The follow up to his best-selling Nathaniel's Nutmeg
, Giles Milton's Big Chief Elizabeth
is a sprawling, ambitious tale of how the aristocrats and privateers of Elizabethan England reached and colonized the "wild and barbarous shores" of the New World. Milton's story ranges from John Cabot's voyage to America in 1497 to the painful but ultimately successful foundation of the English colony at Jamestown by 1611. However, the main focus of the book is Sir Walter Raleigh's elaborate and tortuous attempts to establish an English settlement on Roanoke Island, in present-day North Carolina, following the first English voyage there in 1584. Scouring contemporary travel accounts of the period, Milton creates a colorful and entertaining account of the greed, confusion, and misunderstanding that characterized English relations with the Native Americans, and the violent and tragic conflict that often ensued.
Milton has a good eye for a surreal or comical story, such as the colony's first encounter with Big Chief--or Weroanza Wingina, whose exotic title "quickly captured the imagination of the English colonists, and they began referring to their own queen as Weroanza Elizabeth." The Elizabethan cast is also dazzling: the flamboyant and ambitious Walter Raleigh, who provided the money behind the Roanoke ventures; the "sober" ascetic scholar Thomas Hariot, who provided the brains; and hardened adventurers, like Arthur Barlowe and Ralph Lane, who provided the muscle. The myths and stories also come thick and fast, from John Smith and Pocahontas, to the importation of the fashion of "drinking tobacco," but the problem with Big Chief Elizabeth is that it lacks a central driving story. In the end, it reads like an entertaining, but rather labored jog through early Anglo-American history, something that has been done with greater skill and originality by, for one, Charles Nicholl in his fascinating book The Creature in the Map. Those who enjoyed Nathaniel's Nutmeg will probably like Big Chief Elizabeth, but with some reservations. --Jerry Brotton, Amazon.co.uk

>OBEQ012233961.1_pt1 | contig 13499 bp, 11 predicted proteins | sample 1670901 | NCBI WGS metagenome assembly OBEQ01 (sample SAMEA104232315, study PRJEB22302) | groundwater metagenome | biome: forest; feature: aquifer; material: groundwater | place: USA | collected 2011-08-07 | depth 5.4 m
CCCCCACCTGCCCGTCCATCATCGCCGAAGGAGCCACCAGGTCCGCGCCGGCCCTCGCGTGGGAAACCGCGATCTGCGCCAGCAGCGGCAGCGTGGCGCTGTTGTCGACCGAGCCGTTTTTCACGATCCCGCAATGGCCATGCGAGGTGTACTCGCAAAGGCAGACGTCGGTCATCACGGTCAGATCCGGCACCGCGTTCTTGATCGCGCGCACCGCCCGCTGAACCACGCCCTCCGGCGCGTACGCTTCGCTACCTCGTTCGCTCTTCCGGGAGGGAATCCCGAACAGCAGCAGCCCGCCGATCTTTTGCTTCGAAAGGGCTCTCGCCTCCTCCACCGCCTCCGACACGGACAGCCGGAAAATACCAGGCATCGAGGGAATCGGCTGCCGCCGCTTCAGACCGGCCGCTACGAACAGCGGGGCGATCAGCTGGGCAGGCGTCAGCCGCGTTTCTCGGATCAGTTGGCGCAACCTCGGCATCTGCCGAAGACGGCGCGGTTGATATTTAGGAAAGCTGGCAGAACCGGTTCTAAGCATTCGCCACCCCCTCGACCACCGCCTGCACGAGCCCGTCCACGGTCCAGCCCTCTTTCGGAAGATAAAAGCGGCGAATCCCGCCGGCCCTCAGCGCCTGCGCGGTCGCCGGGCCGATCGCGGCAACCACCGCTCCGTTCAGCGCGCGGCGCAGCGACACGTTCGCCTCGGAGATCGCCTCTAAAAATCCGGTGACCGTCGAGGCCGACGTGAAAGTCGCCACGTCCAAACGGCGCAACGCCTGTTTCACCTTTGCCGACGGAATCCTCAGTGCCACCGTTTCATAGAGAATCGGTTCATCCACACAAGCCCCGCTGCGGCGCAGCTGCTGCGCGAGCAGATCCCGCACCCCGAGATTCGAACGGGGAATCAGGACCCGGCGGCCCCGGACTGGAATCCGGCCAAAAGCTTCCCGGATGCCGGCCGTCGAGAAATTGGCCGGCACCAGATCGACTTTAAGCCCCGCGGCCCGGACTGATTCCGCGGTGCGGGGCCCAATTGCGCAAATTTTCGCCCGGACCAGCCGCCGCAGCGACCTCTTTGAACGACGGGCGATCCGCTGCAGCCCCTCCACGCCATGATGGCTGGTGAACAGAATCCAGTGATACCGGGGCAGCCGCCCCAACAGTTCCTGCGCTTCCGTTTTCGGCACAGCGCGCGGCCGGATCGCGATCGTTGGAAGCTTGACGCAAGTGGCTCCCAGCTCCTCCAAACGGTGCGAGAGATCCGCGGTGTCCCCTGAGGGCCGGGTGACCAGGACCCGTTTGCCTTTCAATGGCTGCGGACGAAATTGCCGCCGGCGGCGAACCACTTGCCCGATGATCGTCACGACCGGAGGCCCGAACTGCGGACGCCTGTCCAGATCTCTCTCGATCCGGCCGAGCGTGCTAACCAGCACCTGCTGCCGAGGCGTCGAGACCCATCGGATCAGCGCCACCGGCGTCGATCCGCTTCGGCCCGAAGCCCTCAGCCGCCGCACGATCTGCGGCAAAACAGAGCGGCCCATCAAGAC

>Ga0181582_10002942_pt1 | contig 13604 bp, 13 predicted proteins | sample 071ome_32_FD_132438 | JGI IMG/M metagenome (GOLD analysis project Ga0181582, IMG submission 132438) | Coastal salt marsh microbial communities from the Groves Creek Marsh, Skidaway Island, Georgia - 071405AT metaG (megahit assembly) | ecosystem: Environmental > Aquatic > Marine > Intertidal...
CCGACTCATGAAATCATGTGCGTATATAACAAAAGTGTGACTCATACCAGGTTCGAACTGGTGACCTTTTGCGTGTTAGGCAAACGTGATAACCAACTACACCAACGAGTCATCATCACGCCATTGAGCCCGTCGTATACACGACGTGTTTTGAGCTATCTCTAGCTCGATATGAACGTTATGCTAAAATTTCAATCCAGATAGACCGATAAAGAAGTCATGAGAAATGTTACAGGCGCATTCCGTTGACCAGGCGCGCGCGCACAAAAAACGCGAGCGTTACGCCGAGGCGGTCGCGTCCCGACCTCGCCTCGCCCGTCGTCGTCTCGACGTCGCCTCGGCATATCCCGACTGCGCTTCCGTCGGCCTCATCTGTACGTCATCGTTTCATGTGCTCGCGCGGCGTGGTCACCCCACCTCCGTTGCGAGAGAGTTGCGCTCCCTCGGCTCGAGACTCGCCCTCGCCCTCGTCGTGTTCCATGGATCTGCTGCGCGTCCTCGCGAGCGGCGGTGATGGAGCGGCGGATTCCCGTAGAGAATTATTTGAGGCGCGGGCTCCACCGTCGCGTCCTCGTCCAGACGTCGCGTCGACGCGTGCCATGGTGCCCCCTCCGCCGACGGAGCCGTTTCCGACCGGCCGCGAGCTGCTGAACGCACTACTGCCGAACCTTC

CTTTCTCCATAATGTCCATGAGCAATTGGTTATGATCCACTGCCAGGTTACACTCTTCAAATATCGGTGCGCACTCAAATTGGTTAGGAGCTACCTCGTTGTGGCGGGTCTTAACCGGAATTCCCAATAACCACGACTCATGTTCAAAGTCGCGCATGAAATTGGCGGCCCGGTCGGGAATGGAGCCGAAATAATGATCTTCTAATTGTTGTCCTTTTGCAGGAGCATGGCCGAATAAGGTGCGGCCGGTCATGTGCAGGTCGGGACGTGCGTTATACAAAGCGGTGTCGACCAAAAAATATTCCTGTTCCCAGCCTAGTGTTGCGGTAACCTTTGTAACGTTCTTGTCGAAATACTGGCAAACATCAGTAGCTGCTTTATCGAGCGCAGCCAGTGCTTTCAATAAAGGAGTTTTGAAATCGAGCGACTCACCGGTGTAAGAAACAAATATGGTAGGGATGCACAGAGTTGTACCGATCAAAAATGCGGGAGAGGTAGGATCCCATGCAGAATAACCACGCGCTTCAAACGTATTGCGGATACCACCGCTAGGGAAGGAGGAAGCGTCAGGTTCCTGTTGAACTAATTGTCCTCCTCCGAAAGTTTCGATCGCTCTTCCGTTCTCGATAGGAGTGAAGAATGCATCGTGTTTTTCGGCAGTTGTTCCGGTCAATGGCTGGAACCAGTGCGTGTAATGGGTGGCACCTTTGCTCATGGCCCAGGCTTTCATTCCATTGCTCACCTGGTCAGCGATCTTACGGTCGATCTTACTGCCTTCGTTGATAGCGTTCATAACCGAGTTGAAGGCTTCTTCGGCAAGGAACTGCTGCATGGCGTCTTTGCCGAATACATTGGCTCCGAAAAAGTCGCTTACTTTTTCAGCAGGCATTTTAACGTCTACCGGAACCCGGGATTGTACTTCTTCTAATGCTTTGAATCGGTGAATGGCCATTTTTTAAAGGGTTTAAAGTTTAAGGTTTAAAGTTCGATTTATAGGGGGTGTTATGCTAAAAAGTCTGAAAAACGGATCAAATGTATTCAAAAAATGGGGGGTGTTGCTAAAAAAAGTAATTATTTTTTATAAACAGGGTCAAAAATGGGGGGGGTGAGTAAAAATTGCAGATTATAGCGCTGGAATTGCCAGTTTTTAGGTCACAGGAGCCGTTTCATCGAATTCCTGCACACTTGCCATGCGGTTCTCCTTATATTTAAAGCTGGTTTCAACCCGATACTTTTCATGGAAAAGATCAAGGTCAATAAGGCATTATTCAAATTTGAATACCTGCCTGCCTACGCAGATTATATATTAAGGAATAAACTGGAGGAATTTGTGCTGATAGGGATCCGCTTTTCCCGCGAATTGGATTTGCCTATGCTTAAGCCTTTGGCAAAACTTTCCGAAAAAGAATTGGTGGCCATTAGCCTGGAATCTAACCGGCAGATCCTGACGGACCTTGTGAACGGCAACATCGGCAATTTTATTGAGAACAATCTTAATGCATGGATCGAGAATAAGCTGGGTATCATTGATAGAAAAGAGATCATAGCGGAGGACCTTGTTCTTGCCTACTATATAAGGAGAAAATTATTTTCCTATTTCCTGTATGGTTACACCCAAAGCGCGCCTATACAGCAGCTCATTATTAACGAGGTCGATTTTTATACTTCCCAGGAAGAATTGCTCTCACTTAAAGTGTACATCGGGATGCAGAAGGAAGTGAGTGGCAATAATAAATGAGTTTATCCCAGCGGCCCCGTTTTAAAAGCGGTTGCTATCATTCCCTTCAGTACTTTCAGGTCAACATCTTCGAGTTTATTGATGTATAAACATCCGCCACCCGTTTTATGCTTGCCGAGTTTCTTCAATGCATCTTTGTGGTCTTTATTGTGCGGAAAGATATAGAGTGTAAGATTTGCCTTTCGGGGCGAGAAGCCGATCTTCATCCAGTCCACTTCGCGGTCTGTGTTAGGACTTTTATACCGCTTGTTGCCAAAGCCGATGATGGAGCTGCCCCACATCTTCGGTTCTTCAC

From Publishers Weekly
Moviegoers who were enraptured by Hollywood's recent spate of films featuring Elizabeth I will enjoy the latest absorbing history book from British writer Milton, whose 1999 triumph, Nathaniel's Nutmeg, received much acclaim. Sir Humfrey Gilbert was an eccentric English explorer with his eye on America who convinced the queen to grant him leave to establish a colony there, but he was never successful. After his death, Sir Walter Raleigh, a court favorite, was charged with exploring the New WorldAan appointment fraught with failures and successes. Raleigh established the first British colony on Roanoke (two decades before the settlement in Jamestown), but by the time badly needed supplies arrived from England in 1591, all the colonists had unaccountably vanished. That event has inspired many theories, but Milton argues persuasively that they were killed by the avenging chief Powhatan, father of Pocahontas. Nevertheless, Raleigh played a huge role in Britain's long-standing claim to America, not only by bringing settlers to lay claim to the new land but also by introducing tobacco to Elizabeth's court and turning "smoke into gold." Although Milton's historical revelations are few and he has a penchant for dramatic prose ("the paved thoroughfare lies buried beneath the dust of centuries"), he offers another entertaining read. 50 b&w illus., 3 maps. History Book Club selection. (Nov.)
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